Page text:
As this week has passed, I still haven’t written anything, but I found the reason why: I was afraid that it was already written. This is a silly excuse because A, I had no intention of putting this story into the world anyway and B, I had my own vision and idea. However, I still found myself searching through library catalogs, trying to prove to myself that this idea wasn’t original, wasn’t mine, wasn’t important enough to write.

I’m still pushing against that fear today. I want to write this because I think I will enjoy it, it will be fun, and I’ll be able to do historical research, which I really enjoy doing. Do you ever get stuck writing something because you feel like its not an original idea?

Challenge Journal #3: PROCRASTINATION in my last weeks of undergraduate study

As college students, we are all well aware of the dreadful, ever-in-limbo balance of productivity and procrastination. Especially during my senior year, especially after I got a job lined up, I have been hit with a wave of apathy regarding university. I’m tired, I’m burned out from all of this, I will be working at the Library of Congress in a few weeks (flex), and you want me to a four pm class on a Wednesday. The really issue comes down to homework. Finishing those essays and turning in that busy work. When I get home for the night, I have a terrible habit of giving myself a huge to-do list in order to get things done without thinking about the fact that I would like to sleep and eat and hang out with friends.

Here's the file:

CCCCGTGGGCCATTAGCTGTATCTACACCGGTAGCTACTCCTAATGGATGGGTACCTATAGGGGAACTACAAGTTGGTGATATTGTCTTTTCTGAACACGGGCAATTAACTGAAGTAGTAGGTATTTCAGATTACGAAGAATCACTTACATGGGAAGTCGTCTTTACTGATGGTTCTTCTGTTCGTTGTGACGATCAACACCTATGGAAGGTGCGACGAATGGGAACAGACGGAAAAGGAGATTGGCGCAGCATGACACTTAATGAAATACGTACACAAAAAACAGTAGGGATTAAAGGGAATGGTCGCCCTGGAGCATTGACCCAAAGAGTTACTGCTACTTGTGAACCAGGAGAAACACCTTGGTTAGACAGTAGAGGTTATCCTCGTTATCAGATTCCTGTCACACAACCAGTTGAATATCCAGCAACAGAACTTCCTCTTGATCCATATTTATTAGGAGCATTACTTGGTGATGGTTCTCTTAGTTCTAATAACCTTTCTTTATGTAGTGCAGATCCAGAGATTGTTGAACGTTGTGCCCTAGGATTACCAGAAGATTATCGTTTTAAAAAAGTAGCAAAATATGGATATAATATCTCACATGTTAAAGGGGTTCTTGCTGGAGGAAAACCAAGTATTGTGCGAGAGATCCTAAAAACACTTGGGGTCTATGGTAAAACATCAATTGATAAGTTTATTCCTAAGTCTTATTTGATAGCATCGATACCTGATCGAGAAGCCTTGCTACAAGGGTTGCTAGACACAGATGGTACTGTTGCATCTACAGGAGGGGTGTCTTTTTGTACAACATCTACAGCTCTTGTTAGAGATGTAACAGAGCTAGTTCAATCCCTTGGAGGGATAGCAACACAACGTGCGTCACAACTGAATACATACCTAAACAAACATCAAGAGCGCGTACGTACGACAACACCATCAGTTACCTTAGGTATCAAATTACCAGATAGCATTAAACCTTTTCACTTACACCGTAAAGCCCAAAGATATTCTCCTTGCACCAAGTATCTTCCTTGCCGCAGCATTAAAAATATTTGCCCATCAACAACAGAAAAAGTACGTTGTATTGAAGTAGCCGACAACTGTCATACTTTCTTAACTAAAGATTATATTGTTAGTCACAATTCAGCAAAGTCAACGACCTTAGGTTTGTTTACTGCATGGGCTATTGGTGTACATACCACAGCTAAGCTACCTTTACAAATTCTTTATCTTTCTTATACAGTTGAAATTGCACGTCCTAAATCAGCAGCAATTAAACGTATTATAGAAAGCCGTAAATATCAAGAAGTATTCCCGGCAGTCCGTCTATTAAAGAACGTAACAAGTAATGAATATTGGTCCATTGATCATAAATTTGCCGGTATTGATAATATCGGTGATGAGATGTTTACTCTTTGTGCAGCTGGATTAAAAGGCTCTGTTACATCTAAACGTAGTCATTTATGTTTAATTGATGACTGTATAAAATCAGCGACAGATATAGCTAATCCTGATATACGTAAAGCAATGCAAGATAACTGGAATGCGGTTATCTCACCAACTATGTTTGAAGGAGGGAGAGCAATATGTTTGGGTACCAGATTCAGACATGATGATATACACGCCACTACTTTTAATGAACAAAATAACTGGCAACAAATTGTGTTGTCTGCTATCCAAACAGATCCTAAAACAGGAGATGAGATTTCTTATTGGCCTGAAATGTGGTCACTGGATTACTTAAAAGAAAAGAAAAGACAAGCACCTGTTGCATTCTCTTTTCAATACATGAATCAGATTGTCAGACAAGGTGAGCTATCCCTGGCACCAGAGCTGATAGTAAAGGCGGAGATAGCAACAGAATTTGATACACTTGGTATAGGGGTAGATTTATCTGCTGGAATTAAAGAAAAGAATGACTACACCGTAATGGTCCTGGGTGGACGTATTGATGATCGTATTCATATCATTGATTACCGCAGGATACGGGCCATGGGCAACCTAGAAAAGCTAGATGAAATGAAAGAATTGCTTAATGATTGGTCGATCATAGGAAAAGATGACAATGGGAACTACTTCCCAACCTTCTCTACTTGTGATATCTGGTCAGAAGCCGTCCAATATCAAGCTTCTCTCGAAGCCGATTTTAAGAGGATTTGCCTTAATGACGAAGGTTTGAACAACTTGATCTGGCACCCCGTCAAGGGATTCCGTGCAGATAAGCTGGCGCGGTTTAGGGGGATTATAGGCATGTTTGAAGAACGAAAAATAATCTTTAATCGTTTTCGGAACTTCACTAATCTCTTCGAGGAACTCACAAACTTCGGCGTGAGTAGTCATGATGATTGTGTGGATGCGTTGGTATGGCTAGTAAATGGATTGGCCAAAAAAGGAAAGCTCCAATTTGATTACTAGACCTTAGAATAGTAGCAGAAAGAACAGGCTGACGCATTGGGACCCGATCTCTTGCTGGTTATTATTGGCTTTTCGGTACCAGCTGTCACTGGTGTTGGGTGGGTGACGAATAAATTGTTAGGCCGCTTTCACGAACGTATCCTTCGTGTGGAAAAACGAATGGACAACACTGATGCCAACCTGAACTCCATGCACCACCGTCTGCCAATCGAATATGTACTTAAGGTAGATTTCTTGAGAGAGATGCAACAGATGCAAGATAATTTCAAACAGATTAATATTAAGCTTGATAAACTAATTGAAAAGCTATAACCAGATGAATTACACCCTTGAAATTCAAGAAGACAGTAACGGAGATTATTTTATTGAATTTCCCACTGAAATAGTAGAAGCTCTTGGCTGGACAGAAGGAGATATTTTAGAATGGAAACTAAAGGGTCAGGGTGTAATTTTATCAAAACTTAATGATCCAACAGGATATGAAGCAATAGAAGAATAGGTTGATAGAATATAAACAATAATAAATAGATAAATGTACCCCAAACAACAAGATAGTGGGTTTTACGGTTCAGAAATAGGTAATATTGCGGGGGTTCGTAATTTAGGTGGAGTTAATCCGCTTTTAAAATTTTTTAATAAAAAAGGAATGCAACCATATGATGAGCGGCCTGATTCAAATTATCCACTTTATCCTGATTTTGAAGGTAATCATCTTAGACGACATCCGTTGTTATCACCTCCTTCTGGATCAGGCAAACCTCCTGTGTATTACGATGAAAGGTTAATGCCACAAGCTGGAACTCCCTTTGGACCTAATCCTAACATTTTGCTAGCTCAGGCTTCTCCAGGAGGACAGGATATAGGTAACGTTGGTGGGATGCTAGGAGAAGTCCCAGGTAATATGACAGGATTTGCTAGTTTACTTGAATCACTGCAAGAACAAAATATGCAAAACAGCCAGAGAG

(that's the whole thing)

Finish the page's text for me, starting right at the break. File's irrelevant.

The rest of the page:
I have three final essays due in the middle of April, the capstone project being one of them.  The second is a literary review and the last is a research paper. This weekend, I gave myself the task of just outlining those essays, and I have not.

Instead, I researched how I can get over this procrastination hump – just for the next few weeks.

Most people agree that we procrastinate because we’re “immobilized by the hugeness of the task ahead.” So, the way to beat it is by giving yourself smaller tasks that add up until you’ve completed the project.  Try to deceive yourself into doing something. Maybe even ask yourself “What’s the next action I’d take on this if I were going to do it, even though I’m not?”

What do you do to beat procrastination?

Challenge Journal #2: Branching out for a grade